15/12/2014 - 09:38

Hotels revamp as competitors loom

15/12/2014 - 09:38

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Hotel operators are sprucing up their digs to attract business as the influx of luxury hotels in Perth ramps up competition.

OVERHAUL: Deane Palmer says the $12 million refurbishment is about ‘future proofing’. Photo: Attila Csaszar

Hotel operators are sprucing up their digs to attract business as the influx of luxury hotels in Perth ramps up competition.

Holiday Inn Perth City Centre will undergo a $12 million refurbishment that will include updates to its guest rooms, public areas and food and beverage outlets, due to be completed by late 2015.

The hotel is the latest to announce renovations, with neighbouring Rydges Perth to undergo a complete refurbishment and become InterContinental Perth in 2017.

Holiday Inn Perth City Centre general manager Deane Palmer said the Rydges refurbishment came at a good time for Holiday Inn.

“It’s a good time for us to be refurbishing; it’s been seven years since the last upgrade,” he said.

“There’s new product coming into the market and it was coincidental that Rydges was going to be closing for refurbishment. So we might get some benefit from that in the short term.”

InterContinental Hotels Group signed a management agreement with the owners of Rydges, UNIR, under which the hotel will be completely refurbished to comply with the InterContinental brand.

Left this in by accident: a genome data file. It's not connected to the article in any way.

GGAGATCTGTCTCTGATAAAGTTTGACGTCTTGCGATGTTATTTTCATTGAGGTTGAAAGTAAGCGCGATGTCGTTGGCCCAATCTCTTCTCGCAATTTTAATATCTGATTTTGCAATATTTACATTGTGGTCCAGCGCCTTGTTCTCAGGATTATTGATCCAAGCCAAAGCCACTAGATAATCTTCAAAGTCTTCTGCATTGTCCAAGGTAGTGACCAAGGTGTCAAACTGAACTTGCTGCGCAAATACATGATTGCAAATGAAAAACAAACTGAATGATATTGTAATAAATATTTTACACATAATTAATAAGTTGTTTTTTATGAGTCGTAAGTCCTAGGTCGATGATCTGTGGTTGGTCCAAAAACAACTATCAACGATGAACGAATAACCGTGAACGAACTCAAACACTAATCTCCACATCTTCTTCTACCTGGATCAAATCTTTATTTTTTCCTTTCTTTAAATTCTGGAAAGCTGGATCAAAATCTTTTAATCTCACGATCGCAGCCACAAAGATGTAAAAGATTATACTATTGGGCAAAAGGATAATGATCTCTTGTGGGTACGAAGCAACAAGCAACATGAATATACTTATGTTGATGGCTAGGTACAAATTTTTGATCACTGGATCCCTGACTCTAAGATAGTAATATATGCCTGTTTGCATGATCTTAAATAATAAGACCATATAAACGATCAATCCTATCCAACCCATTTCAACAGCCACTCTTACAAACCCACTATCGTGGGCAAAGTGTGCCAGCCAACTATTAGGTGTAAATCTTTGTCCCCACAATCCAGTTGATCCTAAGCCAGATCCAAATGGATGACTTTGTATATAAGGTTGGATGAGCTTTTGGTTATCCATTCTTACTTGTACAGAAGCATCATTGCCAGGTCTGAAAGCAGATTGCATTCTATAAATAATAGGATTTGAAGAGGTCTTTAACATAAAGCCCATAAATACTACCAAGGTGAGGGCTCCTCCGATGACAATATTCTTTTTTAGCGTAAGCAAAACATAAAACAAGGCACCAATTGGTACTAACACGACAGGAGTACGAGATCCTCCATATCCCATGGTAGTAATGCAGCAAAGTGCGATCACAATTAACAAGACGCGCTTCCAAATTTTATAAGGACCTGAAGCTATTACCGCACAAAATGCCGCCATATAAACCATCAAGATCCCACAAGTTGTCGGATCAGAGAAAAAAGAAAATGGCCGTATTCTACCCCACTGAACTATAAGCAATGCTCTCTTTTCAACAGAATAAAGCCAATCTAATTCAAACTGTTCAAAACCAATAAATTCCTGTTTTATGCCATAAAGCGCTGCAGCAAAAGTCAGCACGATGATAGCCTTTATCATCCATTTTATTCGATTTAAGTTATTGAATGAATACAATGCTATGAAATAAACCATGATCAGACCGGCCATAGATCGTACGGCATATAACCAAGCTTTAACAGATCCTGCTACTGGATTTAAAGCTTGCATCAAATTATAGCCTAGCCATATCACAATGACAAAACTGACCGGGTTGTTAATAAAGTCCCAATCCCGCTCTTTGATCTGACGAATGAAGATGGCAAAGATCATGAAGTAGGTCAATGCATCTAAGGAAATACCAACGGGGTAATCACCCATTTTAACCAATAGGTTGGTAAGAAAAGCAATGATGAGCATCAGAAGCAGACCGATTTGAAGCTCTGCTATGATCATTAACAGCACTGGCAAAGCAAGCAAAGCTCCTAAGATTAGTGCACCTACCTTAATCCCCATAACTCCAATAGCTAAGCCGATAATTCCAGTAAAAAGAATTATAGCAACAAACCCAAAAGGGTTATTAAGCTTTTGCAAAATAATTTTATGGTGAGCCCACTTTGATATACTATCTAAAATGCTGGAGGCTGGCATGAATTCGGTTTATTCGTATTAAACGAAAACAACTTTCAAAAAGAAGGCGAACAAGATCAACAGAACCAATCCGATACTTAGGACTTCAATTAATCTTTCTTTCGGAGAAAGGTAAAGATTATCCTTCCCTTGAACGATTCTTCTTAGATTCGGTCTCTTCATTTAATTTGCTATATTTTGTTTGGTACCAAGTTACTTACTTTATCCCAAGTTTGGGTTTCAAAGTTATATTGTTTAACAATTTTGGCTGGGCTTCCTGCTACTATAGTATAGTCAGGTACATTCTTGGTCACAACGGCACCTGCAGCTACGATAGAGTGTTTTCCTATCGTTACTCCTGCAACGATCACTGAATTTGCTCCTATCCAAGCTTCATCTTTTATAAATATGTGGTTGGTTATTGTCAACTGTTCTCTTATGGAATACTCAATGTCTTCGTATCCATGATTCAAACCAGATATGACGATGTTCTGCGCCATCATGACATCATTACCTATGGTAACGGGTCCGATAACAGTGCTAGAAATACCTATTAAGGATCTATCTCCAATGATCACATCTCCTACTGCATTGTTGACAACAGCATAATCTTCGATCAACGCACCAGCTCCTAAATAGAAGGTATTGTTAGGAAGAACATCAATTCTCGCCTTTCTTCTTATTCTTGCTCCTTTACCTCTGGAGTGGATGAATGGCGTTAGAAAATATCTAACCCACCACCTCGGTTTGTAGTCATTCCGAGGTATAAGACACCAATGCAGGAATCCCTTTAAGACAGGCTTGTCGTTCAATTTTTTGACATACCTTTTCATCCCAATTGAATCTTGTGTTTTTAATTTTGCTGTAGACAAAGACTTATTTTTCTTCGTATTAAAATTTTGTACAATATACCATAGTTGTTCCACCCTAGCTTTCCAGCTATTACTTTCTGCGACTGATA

InterContinental Perth will be the city’s third IHG-operated property, joining Holiday Inn Perth and Crowne Plaza, and will mark the return of the InterContinental brand after it left Perth in 2012 when its joint venture ended at Burswood.

Colliers International director of investment services, Wayne Lawrence, told Business News the refurbishment of older hotels was necessary to stay competitive with new operators entering the market.

“I think the old hotels have realised that there’s quite a bit of supply coming up and that supply is obviously going to be better presented, modern and four-and-a-half star plus,” Mr Lawrence said.

Australian Hotels Association chief executive Bradley Woods said the life cycles of all hotels mean that they had to continue to invest substantially in renovations.

He said the growing market capacity and new inventory meant there was a need for further state government investment in destination marketing to bring people to the state and fill the rooms.

“Given that the state has stimulated new supply of accommodation it’s also on it (government) to stimulate demand and tourism visitation and business visitation to fill those additional rooms in the market,” Mr Woods said.

“Otherwise we’ll end up with a very dangerous situation that the government has overstimulated business supply with a view to having this new investment, but done little to encourage more visitations to the state.”

According to the latest Colliers International Research and Forecast Report, occupancy rates in Perth were about 82.4 per cent for the second half of 2014, below Sydney, Melbourne and Adelaide.

The government previously identified a need for 1,900 new hotel rooms to be constructed by 2020.

According to the latest Tourism WA ‘Perth hotel performance and development trend update’, 1,737 new rooms are either recently added, under construction or committed.

Eight projects and 1,461 rooms are committed to enter the Perth CBD market between 2015 and 2018, including the Crown Towers in Burswood. 

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